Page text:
Political posters fail to gain public impact

The Labour and Conservative Parties are failing to have the impact they attained in the run-up to the 1997 general election, according to research from the outdoor specialist company Concord.

The Labour and Conservative Parties are failing to have the impact they attained in the run-up to the 1997 general election, according to research from the outdoor specialist company Concord.

The recent poster campaigns for both parties have had a much lower recall, scoring an average 41 points out of a possible 100, compared with the 1997 average of 71 points.

Concord has measured the impact score according to the branding, colour/contrast, imagery, clarity of message, involvement and overall impact of each poster execution.

Labour's current campaign, created by TBWA/London, is a very simple poster image using a pair of scissors to replace the 'y' in its tagline: 'Tory Cuts.' At the end of last year the party also ran a series of poster executions thanking voters for their support in 1997. These campaigns combined scored an average impact of 44 points.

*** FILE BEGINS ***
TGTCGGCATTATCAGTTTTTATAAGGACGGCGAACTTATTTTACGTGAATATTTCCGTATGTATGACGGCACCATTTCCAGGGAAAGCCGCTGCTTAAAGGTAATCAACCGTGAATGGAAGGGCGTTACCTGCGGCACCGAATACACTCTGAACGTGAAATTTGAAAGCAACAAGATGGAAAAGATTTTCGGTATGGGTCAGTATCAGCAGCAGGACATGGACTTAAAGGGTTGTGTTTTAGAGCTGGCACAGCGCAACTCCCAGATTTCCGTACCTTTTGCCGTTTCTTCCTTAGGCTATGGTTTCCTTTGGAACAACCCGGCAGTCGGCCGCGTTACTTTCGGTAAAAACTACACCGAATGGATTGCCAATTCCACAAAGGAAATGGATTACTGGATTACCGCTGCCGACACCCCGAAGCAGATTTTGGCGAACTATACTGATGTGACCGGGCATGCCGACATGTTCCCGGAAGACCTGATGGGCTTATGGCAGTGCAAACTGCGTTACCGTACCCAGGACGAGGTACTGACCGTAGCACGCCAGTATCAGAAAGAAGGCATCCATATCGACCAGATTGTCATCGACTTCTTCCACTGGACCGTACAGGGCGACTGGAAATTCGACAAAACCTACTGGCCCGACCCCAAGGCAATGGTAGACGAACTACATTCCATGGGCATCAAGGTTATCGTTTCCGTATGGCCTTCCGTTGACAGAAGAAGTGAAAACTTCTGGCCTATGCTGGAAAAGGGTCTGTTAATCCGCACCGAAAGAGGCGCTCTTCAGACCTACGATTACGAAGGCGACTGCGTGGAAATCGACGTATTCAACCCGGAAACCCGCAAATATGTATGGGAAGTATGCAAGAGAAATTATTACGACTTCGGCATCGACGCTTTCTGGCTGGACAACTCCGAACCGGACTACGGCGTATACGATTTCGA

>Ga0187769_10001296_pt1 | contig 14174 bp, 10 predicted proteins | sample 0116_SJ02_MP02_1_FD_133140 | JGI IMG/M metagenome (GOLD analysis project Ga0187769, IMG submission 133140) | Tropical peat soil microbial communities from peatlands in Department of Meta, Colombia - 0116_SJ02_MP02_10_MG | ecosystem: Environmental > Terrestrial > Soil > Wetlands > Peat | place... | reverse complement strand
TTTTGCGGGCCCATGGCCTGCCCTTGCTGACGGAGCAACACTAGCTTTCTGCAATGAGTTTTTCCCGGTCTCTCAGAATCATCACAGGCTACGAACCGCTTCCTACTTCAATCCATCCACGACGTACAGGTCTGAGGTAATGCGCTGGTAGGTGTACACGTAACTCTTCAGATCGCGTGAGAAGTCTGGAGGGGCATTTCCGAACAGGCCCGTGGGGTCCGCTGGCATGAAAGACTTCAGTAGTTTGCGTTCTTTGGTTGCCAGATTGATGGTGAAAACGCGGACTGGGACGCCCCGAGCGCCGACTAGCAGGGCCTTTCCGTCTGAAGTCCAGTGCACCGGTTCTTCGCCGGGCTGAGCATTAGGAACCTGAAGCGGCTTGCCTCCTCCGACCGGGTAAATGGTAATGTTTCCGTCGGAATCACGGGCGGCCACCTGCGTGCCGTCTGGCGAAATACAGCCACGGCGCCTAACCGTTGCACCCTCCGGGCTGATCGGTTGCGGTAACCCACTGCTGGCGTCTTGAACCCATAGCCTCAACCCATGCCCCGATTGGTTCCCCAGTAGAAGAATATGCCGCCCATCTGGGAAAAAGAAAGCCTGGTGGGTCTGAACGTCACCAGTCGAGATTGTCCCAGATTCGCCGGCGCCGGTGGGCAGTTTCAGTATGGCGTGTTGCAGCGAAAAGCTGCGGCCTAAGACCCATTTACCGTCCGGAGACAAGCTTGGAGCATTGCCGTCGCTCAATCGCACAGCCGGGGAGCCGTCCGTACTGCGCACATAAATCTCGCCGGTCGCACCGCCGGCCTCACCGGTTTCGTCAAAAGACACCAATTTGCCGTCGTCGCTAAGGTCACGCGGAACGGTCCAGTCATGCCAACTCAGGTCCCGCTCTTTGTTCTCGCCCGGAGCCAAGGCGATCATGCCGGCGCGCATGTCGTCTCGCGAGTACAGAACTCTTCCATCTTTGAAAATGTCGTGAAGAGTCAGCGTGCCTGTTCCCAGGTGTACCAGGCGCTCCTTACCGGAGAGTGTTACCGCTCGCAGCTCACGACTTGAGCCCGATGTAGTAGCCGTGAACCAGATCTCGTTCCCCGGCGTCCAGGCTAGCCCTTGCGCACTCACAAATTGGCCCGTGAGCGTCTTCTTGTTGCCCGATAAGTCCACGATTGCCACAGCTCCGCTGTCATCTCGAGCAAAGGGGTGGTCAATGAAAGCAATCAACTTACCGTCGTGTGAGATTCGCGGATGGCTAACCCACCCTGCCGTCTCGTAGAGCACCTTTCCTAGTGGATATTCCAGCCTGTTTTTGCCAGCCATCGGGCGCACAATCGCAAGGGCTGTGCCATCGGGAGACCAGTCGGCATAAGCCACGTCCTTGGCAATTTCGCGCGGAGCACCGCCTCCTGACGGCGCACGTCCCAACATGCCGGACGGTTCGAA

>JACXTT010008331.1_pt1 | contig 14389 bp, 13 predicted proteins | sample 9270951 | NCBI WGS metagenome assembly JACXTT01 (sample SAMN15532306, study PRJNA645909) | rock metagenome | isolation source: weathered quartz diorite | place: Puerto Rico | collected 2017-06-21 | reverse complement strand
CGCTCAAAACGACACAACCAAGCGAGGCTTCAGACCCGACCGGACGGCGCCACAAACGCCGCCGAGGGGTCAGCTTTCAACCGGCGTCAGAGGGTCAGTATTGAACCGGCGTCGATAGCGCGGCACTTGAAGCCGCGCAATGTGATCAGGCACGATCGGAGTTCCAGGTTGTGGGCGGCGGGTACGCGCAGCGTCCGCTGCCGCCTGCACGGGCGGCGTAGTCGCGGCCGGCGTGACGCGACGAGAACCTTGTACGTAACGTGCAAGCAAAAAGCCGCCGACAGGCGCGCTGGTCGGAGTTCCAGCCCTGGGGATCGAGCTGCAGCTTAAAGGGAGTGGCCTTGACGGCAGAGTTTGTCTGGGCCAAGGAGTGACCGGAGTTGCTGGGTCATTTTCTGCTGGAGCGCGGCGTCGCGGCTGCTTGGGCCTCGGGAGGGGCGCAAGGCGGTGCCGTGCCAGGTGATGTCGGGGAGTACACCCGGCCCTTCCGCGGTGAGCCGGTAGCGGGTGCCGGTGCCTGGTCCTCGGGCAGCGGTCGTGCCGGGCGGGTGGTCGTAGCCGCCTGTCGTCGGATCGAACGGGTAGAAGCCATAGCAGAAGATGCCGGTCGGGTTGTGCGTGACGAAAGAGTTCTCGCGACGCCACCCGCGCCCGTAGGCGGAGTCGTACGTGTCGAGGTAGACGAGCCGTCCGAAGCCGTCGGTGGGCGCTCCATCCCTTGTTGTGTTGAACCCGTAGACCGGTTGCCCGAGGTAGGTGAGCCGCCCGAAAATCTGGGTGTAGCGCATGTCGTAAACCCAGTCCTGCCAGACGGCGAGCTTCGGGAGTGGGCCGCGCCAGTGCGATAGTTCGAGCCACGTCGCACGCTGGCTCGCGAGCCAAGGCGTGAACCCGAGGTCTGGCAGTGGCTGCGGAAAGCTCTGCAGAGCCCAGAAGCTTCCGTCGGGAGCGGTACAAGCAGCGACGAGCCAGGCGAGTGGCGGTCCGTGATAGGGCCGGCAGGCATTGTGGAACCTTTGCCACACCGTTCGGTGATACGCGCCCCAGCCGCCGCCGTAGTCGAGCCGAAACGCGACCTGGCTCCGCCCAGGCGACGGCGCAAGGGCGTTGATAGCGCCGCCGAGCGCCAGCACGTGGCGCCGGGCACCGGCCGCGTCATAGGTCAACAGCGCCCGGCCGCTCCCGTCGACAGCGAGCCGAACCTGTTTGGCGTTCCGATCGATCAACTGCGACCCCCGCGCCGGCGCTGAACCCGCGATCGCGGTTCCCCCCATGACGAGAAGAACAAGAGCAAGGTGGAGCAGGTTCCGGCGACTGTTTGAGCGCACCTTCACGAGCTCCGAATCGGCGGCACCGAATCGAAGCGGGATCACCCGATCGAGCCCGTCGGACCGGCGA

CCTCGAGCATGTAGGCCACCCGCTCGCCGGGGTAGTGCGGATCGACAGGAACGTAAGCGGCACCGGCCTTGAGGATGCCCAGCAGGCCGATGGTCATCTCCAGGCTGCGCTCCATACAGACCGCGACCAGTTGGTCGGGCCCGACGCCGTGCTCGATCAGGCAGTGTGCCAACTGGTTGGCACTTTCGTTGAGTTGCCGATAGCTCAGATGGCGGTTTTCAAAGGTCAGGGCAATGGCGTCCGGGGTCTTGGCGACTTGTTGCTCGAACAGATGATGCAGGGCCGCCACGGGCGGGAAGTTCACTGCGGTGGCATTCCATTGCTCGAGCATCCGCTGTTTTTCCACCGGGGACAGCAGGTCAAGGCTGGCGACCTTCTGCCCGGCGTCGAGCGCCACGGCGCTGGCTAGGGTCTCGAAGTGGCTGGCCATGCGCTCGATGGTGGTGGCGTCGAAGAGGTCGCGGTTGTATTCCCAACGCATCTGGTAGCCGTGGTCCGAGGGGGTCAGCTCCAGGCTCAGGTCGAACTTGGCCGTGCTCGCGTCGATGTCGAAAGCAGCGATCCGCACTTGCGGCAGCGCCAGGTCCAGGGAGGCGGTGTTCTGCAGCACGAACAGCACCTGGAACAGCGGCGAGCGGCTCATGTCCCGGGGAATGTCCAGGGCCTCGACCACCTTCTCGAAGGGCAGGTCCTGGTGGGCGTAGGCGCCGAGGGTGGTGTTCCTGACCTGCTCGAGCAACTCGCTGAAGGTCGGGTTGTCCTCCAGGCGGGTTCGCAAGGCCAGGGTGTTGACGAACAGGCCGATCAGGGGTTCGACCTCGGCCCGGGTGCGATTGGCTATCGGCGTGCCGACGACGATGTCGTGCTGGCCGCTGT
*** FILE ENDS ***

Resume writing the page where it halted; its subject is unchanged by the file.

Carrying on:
The Conservatives' ads by Yellow M, which include the campaign 'You paid the taxes' as well as 'Pen pushers', scored just 38 points.

Comparing the impact of these ad campaigns with the infamous 'demon eyes' ads by M&C Saatchi, Concord found a noticeable shortfall in their impact.

The 1997 poster campaign by the Conservatives averaged 80 points in terms of their impact, while Labour's 1997 ads 'Britain deserves better' and 'Same old Tories, same old lies' by BMP DDB chalked up 61 points.

Nigel Mansell, the managing director of Concord, said: 'The political ads this year just don't have the fizz of previous election years. It's not rocket science. Simple, clear, heavily branded posters that involve an audience will always fare well.'



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